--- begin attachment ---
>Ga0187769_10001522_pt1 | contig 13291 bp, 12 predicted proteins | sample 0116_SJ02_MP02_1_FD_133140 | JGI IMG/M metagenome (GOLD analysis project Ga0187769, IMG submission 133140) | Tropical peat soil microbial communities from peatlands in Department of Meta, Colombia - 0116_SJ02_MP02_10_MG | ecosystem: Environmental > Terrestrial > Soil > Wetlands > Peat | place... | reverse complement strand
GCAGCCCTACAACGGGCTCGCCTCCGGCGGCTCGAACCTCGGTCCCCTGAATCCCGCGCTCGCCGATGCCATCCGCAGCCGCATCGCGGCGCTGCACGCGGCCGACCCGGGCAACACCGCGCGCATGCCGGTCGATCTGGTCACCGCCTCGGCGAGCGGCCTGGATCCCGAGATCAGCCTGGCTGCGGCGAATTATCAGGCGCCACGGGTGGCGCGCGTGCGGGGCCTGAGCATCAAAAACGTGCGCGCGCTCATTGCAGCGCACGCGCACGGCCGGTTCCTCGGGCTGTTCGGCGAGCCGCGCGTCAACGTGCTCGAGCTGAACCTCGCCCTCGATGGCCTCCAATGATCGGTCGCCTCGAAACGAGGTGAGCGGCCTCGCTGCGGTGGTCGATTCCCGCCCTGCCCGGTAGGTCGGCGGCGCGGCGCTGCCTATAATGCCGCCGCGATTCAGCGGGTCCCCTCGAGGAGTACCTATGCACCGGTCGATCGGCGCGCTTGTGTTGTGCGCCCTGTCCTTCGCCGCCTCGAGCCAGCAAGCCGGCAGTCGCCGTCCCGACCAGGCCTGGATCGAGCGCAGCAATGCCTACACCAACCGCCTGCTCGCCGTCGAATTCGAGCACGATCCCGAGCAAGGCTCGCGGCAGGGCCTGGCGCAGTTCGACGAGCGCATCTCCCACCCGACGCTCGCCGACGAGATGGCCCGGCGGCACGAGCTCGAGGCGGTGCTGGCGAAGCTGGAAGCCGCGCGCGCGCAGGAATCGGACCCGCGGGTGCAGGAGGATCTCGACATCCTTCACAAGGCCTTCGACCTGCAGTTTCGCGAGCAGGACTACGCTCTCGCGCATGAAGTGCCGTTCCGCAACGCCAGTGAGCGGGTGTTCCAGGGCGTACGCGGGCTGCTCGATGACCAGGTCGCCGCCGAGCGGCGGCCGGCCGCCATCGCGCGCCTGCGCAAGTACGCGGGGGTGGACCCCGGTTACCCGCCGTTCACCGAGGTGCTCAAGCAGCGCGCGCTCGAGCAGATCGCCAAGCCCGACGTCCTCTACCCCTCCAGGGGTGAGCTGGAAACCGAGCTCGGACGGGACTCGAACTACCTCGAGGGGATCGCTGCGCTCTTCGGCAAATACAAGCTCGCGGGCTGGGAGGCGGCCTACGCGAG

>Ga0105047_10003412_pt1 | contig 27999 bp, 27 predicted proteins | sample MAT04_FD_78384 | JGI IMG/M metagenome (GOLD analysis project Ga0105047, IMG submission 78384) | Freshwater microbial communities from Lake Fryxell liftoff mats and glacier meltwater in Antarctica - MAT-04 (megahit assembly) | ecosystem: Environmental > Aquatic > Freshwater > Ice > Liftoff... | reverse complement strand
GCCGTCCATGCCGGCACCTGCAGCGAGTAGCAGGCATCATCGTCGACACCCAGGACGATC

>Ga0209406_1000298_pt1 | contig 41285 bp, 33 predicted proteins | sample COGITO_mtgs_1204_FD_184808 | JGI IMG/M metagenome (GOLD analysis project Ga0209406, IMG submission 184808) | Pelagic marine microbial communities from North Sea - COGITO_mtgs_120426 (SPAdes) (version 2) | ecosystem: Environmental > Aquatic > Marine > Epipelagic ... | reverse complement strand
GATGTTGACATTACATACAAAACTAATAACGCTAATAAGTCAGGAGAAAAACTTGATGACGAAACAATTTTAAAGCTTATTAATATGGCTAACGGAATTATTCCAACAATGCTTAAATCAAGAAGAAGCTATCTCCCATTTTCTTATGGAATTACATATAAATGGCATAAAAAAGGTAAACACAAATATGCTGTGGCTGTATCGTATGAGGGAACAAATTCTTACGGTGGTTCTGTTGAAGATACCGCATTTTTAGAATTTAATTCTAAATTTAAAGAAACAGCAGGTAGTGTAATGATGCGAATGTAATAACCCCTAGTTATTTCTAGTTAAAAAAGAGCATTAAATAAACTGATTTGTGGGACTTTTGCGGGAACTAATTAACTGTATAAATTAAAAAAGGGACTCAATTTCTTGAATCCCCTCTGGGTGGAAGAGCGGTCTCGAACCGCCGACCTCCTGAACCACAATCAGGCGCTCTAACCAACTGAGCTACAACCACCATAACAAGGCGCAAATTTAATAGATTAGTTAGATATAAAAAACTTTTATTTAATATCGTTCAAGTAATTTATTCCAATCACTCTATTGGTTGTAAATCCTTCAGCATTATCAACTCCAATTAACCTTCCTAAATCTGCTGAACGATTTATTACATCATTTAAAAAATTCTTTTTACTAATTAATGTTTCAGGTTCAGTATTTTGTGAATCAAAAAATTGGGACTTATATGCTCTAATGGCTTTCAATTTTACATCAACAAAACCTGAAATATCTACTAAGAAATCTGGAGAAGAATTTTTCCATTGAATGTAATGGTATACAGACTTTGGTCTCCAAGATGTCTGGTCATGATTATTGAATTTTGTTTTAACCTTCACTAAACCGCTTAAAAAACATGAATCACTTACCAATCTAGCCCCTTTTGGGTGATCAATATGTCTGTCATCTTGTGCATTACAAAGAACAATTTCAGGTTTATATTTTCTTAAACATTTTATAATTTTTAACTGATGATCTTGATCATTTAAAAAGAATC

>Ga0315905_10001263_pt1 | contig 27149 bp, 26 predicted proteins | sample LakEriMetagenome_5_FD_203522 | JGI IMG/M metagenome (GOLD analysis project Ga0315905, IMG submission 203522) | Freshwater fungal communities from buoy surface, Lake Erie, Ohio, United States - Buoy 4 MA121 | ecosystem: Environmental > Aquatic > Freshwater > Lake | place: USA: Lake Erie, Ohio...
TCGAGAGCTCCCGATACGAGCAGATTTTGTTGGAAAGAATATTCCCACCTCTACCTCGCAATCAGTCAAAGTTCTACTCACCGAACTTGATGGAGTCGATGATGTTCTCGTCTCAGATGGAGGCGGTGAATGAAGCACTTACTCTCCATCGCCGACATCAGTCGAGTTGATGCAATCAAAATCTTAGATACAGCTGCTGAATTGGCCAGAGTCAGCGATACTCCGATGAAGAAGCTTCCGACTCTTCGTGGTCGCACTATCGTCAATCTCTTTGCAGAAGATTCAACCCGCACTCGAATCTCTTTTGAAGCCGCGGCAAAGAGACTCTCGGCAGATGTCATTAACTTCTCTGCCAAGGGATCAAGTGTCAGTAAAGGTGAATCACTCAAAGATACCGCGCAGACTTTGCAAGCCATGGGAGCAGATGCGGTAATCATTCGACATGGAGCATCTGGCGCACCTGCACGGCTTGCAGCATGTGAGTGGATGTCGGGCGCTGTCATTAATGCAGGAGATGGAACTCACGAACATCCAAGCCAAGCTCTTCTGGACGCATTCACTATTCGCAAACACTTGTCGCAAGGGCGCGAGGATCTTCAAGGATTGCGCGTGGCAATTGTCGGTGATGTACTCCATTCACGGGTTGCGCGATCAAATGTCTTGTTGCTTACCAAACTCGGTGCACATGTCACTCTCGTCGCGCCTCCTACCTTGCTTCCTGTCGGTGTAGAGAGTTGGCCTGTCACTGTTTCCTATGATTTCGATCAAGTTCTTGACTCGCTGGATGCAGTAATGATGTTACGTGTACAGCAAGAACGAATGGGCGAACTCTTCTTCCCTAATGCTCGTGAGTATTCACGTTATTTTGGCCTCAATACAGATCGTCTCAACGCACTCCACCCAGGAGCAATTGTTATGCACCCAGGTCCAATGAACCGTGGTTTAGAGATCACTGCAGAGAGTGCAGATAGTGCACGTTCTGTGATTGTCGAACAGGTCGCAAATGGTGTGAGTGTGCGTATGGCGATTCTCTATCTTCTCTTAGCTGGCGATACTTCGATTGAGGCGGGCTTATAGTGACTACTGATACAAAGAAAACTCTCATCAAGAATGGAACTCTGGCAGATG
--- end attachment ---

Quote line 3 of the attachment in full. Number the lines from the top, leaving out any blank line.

>Ga0105047_10003412_pt1 | contig 27999 bp, 27 predicted proteins | sample MAT04_FD_78384 | JGI IMG/M metagenome (GOLD analysis project Ga0105047, IMG submission 78384) | Freshwater microbial communities from Lake Fryxell liftoff mats and glacier meltwater in Antarctica - MAT-04 (megahit assembly) | ecosystem: Environmental > Aquatic > Freshwater > Ice > Liftoff... | reverse complement strand